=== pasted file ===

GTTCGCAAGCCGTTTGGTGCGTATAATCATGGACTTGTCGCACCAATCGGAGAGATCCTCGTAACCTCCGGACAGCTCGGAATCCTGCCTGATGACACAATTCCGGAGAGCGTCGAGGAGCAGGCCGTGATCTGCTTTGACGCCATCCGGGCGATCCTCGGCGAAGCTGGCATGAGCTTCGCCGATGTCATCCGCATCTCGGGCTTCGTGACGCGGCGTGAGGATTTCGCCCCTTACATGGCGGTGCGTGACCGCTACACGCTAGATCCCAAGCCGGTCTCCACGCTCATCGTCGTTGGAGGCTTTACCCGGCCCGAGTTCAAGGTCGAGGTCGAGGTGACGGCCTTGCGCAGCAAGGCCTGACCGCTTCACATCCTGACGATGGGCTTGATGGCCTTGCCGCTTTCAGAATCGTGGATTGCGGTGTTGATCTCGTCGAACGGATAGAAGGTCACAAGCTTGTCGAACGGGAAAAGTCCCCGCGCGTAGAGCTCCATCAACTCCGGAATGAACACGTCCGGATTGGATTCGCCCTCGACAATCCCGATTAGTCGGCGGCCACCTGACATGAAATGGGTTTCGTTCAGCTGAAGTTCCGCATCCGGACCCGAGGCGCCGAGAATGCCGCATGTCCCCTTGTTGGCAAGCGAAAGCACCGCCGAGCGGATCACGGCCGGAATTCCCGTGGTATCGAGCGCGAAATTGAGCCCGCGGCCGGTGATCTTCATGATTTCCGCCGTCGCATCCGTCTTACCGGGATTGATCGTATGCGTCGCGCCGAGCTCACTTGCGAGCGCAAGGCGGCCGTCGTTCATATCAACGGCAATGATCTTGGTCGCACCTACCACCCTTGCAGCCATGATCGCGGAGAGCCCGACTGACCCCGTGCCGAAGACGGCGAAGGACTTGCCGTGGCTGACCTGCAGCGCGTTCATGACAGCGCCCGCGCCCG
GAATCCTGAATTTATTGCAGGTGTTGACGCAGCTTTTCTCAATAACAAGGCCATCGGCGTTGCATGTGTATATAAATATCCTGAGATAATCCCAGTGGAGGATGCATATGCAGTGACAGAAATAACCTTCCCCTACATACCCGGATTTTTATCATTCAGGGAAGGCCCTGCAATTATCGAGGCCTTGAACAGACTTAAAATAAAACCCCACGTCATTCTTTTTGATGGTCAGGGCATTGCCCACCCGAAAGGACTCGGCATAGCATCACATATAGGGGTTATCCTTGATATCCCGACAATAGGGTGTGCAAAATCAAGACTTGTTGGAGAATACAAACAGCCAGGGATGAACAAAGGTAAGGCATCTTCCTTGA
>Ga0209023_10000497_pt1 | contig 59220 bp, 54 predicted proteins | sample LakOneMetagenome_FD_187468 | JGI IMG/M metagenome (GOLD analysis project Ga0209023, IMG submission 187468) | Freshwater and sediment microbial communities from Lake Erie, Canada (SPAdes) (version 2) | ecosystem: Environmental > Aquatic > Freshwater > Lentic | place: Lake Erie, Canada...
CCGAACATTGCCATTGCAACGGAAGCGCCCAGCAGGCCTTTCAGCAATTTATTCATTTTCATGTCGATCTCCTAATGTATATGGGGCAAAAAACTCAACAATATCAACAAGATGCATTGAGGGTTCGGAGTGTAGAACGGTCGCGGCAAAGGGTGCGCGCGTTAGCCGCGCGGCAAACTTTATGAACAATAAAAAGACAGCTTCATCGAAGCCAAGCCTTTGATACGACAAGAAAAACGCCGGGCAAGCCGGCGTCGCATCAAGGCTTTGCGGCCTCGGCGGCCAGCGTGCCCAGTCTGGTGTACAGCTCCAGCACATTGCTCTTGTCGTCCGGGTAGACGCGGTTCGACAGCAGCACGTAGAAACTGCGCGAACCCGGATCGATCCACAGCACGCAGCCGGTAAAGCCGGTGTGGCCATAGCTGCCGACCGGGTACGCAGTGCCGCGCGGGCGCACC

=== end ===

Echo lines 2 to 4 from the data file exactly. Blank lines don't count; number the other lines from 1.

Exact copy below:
GAATCCTGAATTTATTGCAGGTGTTGACGCAGCTTTTCTCAATAACAAGGCCATCGGCGTTGCATGTGTATATAAATATCCTGAGATAATCCCAGTGGAGGATGCATATGCAGTGACAGAAATAACCTTCCCCTACATACCCGGATTTTTATCATTCAGGGAAGGCCCTGCAATTATCGAGGCCTTGAACAGACTTAAAATAAAACCCCACGTCATTCTTTTTGATGGTCAGGGCATTGCCCACCCGAAAGGACTCGGCATAGCATCACATATAGGGGTTATCCTTGATATCCCGACAATAGGGTGTGCAAAATCAAGACTTGTTGGAGAATACAAACAGCCAGGGATGAACAAAGGTAAGGCATCTTCCTTGA
>Ga0209023_10000497_pt1 | contig 59220 bp, 54 predicted proteins | sample LakOneMetagenome_FD_187468 | JGI IMG/M metagenome (GOLD analysis project Ga0209023, IMG submission 187468) | Freshwater and sediment microbial communities from Lake Erie, Canada (SPAdes) (version 2) | ecosystem: Environmental > Aquatic > Freshwater > Lentic | place: Lake Erie, Canada...
CCGAACATTGCCATTGCAACGGAAGCGCCCAGCAGGCCTTTCAGCAATTTATTCATTTTCATGTCGATCTCCTAATGTATATGGGGCAAAAAACTCAACAATATCAACAAGATGCATTGAGGGTTCGGAGTGTAGAACGGTCGCGGCAAAGGGTGCGCGCGTTAGCCGCGCGGCAAACTTTATGAACAATAAAAAGACAGCTTCATCGAAGCCAAGCCTTTGATACGACAAGAAAAACGCCGGGCAAGCCGGCGTCGCATCAAGGCTTTGCGGCCTCGGCGGCCAGCGTGCCCAGTCTGGTGTACAGCTCCAGCACATTGCTCTTGTCGTCCGGGTAGACGCGGTTCGACAGCAGCACGTAGAAACTGCGCGAACCCGGATCGATCCACAGCACGCAGCCGGTAAAGCCGGTGTGGCCATAGCTGCCGACCGGGTACGCAGTGCCGCGCGGGCGCACC